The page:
Annual land valuations for 2020 released
Queenslanders in 21 of the state’s local government areas have today awoken to new land valuations.
Valuer-General Neil Bray, who is tasked with issuing land valuations to assist in the determination of council rates, state land tax, and rentals for leasehold land, said approximately 825,000 landowners in 21 Queensland local government areas were issued with new land valuations.
"The 21 areas include Banana, Brisbane, Bundaberg, Burke, Cassowary Coast, Cloncurry, Flinders, Fraser Coast, Gold Coast, Goondiwindi, Hinchinbrook, Livingstone, Mackay, McKinlay, Mount Isa, Richmond, Rockhampton, Scenic Rim, Torres, Townsville and Winton," Mr Bray said.
"In the past 12 months, Queensland’s property market has been influenced by a variety of factors with land values in most large urban centres remaining generally static or showing minor changes, falling values in some mining sector towns, and significant increases in a number of farming areas across regional Queensland."
Mr Bray said the generally static residential sector in South East Queensland was indicative of the slight decline in sales volume over the same period.
"The volume of property lodgements recorded with the Registrar of Titles decreased over the first half of the 2019–20 financial year with an average of 2673 daily lodgements—down 2 per cent from the previous financial year" he said.
"Although property sale transfers are down, continued population growth through interstate migration, and low borrowing costs were contributing positively to the property sector in Queensland."
Mr Bray also said residential land values in Brisbane and the Gold Coast were generally static or showing only minor value growth, and there was improvement in some regional coastal locations such as Hervey Bay and Yeppoon.
"Centres supporting the resource sector such as Mount Isa, Moura and Biloela are experiencing a significant reduction in values from previous levels, however land values in Mackay were showing signs of improvement," he said.
"There is continuing optimism within rural property markets this year, even though the majority of the state remains drought declared.
"As in previous years the market is reflecting strong commodity prices within the beef industry and the continued low interest rates environment.
"These factors have led to moderate to significant increases in rural land values throughout the majority of the state."
Landowners who believed their valuation was incorrect, and could provide supporting information, should lodge their objection online or at the address shown at the top of their valuation notice by 5 May 2020.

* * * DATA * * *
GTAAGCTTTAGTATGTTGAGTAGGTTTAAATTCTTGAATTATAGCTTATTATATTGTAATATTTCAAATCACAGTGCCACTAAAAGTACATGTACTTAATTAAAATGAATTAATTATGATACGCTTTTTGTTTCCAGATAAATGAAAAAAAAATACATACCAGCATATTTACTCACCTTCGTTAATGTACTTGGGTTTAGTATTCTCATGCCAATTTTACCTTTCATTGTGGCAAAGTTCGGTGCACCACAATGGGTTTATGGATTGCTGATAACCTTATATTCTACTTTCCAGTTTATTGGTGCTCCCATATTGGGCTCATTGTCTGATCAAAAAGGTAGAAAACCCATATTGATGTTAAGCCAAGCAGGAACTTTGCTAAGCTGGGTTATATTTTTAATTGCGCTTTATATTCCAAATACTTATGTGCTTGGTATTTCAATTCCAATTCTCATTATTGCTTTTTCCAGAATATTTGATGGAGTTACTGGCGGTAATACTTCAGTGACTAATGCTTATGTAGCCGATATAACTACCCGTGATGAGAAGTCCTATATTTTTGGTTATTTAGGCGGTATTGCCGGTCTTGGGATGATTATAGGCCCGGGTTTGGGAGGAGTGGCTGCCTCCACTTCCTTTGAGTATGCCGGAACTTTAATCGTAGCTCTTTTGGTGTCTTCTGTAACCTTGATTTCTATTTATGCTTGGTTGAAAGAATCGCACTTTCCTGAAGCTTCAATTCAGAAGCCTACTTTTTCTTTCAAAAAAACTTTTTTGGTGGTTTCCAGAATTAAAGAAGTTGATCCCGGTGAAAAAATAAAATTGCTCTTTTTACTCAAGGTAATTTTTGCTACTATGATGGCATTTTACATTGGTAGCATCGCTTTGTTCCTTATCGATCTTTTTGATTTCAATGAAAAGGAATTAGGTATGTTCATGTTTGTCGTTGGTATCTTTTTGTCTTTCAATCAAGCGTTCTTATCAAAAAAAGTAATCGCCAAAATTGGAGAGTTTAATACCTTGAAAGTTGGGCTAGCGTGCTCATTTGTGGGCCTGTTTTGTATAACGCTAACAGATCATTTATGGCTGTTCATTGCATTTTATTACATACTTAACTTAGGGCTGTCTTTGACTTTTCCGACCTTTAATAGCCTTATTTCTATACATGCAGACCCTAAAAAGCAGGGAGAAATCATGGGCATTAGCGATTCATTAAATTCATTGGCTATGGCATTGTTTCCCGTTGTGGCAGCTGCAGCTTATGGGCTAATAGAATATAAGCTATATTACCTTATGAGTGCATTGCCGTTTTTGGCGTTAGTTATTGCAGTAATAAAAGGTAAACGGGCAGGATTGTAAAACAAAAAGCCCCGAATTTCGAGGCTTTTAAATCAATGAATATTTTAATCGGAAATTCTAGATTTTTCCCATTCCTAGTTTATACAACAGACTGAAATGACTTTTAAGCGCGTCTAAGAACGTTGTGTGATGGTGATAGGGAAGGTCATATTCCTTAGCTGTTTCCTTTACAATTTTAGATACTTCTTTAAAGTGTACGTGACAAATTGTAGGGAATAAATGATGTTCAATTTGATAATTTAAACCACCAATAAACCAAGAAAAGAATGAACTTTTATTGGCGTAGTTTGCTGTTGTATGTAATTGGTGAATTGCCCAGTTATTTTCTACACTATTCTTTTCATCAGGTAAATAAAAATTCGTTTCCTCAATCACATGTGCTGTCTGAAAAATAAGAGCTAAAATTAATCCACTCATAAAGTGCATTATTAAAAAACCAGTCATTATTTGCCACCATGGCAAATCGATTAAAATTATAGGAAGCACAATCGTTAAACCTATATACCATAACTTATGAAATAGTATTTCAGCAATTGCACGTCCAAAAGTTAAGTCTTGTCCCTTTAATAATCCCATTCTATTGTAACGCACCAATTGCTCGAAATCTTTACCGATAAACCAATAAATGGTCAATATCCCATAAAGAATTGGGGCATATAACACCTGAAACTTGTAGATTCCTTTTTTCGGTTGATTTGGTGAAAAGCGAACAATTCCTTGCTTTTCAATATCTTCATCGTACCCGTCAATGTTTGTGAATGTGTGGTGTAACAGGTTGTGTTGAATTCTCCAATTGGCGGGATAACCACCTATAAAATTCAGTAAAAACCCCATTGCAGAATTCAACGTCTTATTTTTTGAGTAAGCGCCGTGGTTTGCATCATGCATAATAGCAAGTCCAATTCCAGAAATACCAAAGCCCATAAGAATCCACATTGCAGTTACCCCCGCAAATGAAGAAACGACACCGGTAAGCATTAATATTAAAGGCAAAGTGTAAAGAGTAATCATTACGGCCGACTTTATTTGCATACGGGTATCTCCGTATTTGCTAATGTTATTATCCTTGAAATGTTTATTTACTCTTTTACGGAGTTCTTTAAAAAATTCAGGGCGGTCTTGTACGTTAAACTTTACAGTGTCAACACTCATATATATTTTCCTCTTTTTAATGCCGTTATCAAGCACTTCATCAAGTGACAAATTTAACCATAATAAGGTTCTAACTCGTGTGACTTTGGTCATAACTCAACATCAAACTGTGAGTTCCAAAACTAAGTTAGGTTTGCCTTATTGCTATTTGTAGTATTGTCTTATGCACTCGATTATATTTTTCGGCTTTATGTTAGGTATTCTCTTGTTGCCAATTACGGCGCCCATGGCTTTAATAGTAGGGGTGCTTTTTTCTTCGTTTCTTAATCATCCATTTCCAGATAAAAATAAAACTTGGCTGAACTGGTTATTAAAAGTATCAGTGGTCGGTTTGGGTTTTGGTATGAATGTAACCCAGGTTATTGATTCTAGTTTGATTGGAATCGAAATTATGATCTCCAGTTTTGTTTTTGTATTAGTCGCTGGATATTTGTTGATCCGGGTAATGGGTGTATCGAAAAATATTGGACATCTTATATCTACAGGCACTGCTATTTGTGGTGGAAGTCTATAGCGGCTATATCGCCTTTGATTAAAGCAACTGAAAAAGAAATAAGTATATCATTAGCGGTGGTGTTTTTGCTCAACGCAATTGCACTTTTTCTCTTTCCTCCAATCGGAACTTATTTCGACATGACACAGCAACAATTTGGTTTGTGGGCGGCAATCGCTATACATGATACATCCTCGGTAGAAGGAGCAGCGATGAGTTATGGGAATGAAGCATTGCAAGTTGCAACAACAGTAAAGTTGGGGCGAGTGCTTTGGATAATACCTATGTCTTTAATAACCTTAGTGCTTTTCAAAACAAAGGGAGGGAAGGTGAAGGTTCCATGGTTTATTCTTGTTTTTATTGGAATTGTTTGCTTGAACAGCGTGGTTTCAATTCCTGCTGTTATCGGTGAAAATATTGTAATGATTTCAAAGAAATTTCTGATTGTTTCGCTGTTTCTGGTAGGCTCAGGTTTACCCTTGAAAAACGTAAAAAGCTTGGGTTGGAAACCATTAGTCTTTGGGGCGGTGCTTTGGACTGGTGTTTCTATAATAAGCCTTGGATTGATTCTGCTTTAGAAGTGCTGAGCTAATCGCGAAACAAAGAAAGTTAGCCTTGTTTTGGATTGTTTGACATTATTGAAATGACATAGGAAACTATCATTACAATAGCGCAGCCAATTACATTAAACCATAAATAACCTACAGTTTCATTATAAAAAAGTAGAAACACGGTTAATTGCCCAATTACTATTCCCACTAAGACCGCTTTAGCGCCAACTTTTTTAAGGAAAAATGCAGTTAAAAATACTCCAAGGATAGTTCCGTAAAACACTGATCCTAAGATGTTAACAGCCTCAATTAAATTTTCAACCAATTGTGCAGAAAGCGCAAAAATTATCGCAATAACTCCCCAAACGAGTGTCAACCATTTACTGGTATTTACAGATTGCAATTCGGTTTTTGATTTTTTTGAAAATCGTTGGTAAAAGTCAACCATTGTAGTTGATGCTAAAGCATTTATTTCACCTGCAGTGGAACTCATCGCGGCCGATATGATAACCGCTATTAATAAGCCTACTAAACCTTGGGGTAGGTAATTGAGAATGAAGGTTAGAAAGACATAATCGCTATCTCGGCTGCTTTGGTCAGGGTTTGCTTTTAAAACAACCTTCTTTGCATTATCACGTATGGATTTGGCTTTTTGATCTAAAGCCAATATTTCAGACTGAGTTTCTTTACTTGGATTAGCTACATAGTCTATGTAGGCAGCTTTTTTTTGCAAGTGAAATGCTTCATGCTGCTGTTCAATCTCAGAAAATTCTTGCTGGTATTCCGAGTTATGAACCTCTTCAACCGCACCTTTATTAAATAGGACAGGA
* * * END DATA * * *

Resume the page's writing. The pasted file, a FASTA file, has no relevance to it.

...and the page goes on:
"Landowners without internet access can get an objection kit that includes a step-by-step guide by phoning 1300 664 217," Mr Bray said.
"It is important to note that some areas of the state have not been re-valued in 2020 due to the market information indicating no major variation in land values since the previous valuation period. Local governments and key industry stakeholders were also consulted.
"In areas where new valuations have not been issued, the most recent annual valuation will remain effective for rating, land tax and state land rental purposes until the next valuation is undertaken."
Queensland Globe gives landowners access to more detailed valuation information, allowing users to search for a property or pan the map to areas of interest and zoom down to individual property level. Landowners can access the Queensland Globe year round on the Land Valuations website www.qld.gov.au/landvaluation.
Hard copies of the valuation listing can be viewed at Department of Natural Resources, Mines and Energy business centres and local government offices during normal business hours until close of business on 2 June 2020.
For specific information on the 21 local government areas revalued in 2020, click on the links below.
|Burke||Capricorn Coast||Cassowary Coast|
|Mount Isa||North West||Richmond|
For further information contact Department of Natural Resources, Mines and Energy Media Services email@example.com
Last updated 4 March 2020